In this study, the current velocity was measured under various test operating conditions of the deep ocean engineering basin current generator using a custom-developed current measurement jig. Subsequently, the performance of the current generator and the spatial distribution characteristics of the current velocity within the deep ocean engineering basin were analyzed. Based on the results of this study, an optimal current generator operation plan for the performance evaluation of the offshore plant will be derived.

2. Method for Measuring Current

2.1 Current Generator of Deep Ocean Engineering Basin

The main components of the deep ocean engineering basin current generator are shown in Fig. 1. Flow is generated from the five ducts, composed of pumps and motors, inside the impeller room. The basin comprises six layers of different depths. Because the wave maker is above these layers, the first layer is distant from the water surface. In the fifth and sixth layers, flow is generated by a single impeller. The rotational speed of the impeller in each of the ducts, which are separated by depth, can be controlled independently. However, in the fifth and sixth layers, the flow velocity is controlled only through the fifth impeller at the bottom. Subsequently, the flow passes through a guide vane and various rectifying devices in the mixing chamber, thereby yielding a uniform current. Similar rectifying devices are installed downstream, and as shown in Fig. 1(b), the flow circulates in the counterclockwise direction. To produce a uniform current, various rectifying devices (net grid, perforated side wall, distributing plate, screen, etc.) were designed for the inlet and outlet based on various computational fluid dynamics(CFD) analyses (Park et al., 2014; Haro et al., 2018).

2.2 Design of Jig for Current Velocity Measurement

Similar to a previous study by the MARIN, if the measuring device is fixed to the floor, then the operation of the current pump must be halted, the control device depth increased, and the weight-type fixing device on the floor shifted to change the horizontal position. This necessitates a significant amount of time for current measurement. In this study, a current measurement jig optimized for current measurement and the deep ocean engineering basin environment was designed and assembled.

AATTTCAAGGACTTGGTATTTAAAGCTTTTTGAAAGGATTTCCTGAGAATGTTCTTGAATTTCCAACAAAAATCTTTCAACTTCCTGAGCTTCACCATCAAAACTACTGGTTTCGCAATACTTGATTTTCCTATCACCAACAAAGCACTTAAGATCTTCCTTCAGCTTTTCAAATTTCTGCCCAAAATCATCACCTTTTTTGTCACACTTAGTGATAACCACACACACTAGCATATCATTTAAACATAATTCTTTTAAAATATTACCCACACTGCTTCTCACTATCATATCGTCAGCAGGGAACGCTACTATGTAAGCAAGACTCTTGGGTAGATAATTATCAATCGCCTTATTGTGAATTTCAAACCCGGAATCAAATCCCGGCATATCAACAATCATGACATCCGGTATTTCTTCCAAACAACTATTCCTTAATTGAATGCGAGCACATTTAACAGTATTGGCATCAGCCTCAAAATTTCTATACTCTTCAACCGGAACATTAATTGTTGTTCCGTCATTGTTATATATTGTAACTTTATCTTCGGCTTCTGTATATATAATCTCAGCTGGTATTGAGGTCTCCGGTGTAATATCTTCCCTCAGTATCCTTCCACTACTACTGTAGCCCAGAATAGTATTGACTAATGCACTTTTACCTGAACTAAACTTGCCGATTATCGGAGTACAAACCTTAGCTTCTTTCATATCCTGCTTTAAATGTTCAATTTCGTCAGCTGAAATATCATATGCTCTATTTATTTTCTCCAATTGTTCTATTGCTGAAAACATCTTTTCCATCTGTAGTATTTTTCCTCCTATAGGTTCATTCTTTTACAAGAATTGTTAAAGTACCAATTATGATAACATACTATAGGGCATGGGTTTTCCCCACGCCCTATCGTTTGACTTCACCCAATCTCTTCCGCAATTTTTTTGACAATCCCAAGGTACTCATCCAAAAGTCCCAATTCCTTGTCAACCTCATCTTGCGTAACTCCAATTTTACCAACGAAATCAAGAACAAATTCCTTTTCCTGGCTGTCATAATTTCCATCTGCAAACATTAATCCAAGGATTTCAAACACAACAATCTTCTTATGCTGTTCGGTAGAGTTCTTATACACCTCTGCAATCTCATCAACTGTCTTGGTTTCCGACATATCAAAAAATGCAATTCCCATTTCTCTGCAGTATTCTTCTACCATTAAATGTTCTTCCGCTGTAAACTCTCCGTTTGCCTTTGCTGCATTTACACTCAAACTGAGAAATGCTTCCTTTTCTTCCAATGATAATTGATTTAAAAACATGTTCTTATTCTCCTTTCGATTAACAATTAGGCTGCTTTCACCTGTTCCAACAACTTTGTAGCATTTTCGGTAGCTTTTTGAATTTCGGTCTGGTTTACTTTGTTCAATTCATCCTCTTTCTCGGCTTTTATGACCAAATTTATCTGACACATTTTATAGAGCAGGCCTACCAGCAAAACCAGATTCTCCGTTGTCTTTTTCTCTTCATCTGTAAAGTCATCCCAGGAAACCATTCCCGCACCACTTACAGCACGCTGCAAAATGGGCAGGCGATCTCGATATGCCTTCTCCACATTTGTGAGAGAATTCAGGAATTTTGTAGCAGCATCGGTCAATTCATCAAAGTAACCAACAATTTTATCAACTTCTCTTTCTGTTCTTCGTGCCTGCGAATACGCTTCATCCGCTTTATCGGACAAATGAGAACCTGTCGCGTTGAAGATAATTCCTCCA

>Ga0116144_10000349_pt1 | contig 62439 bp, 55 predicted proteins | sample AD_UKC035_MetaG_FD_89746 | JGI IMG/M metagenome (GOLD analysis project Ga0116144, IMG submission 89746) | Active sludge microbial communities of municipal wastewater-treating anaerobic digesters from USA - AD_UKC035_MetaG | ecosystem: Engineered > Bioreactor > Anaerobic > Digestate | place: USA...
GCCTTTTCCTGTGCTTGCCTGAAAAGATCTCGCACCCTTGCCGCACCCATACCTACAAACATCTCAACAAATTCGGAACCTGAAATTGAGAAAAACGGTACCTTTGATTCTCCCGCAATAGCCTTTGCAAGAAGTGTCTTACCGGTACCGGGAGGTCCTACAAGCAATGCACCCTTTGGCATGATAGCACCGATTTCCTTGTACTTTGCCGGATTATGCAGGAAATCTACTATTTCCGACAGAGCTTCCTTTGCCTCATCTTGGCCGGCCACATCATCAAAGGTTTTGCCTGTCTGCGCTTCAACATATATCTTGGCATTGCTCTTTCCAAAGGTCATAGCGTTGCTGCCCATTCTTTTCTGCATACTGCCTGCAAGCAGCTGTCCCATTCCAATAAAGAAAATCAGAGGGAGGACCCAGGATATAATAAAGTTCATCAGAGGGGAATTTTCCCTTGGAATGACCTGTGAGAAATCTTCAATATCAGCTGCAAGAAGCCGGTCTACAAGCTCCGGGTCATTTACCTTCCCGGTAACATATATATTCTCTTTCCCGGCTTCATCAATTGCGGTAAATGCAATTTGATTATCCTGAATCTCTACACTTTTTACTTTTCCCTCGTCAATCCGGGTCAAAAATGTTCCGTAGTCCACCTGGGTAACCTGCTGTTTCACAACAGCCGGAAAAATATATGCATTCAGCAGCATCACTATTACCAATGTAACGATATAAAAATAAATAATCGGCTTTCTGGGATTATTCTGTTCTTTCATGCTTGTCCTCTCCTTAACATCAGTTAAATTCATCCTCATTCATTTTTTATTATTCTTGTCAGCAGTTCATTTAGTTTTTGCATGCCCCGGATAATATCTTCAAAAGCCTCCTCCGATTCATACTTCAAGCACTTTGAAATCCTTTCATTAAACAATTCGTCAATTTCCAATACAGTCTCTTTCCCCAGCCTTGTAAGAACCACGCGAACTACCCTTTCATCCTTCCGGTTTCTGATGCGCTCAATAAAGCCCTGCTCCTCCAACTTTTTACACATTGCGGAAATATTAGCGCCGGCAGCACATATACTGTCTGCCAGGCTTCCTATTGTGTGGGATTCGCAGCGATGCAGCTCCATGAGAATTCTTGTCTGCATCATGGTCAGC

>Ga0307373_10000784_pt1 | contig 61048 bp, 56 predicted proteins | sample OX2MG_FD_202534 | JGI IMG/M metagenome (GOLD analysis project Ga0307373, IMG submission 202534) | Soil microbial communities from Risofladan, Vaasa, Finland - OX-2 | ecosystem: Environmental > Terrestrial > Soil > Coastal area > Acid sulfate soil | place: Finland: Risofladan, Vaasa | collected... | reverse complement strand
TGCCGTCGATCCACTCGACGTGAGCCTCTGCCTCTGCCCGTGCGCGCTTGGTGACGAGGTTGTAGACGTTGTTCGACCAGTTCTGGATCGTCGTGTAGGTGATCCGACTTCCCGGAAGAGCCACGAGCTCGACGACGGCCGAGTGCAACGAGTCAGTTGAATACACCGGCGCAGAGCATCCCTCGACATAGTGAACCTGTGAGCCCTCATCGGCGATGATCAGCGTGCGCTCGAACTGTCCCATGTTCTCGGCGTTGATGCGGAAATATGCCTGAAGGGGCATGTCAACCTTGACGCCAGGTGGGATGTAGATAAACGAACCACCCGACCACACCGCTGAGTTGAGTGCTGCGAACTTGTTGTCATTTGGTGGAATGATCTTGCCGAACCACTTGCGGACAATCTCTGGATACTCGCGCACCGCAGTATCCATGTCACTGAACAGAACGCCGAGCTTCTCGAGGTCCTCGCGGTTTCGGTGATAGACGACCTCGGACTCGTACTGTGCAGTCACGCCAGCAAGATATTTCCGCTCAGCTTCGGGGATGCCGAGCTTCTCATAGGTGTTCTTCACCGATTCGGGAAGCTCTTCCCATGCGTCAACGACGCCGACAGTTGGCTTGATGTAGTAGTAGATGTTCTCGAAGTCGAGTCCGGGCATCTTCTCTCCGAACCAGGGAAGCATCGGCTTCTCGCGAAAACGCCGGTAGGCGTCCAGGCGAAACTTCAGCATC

To obtain the current velocity profile inside the deep ocean engineering basin, many areas must be measured when the current pump is being operated. Considering the length, width, and depth of the basin, it is essential to reduce the measurement time. Therefore, a measurement jig that requires a shorter measurement time is necessitated, and a structure that does not cause deformation, deflection, and vibration due to fluid flow (current) must be designed for a stable current velocity measurement.
To satisfy these conditions, the deep ocean engineering basin measurement jig was installed on the measuring frame of the towing tank to enable movement in the X–Y plane (forward/horizontal movement of the tank), and three current measurement sensors were attached on the measurement jig in equal intervals along the depth direction. If the jig is fixed only onto the measurement frame of the tank, the jig may shake; therefore, the bottom of the jig was reinforced by a rubber support such that it can be supported on the floor. Because the upper and lower ends were strongly fixed, vibration can be minimized. As confirmed during the actual operation, even when the jig was not fixed to the floor, the vibration of the jig or the measured value was not affected. The initial design features are shown in Fig. 2.
The basic shape of the current measurement jig was based on a vertical triangular-truss structure that allowed movement in all sections of the 15 m depth, and a linear motion guide for the Z-axis (depth direction) movement was placed vertically at the front of the current inlet such that the installation jig for the measurement sensor can move. The measurement sensor installation jig was driven by rotating the electric clutch type winch using an electric motor as well as driving it up and down both ways; meanwhile, the wire cable in the vertical direction was wound up and rotated. Stainless use steel, which can be used underwater, was used as the material for the wire cable, and it was designed to maintain a constant tension to maintain an accurate position. The motion of the sensor bracket was restrained in all directions except the vertical transfer direction.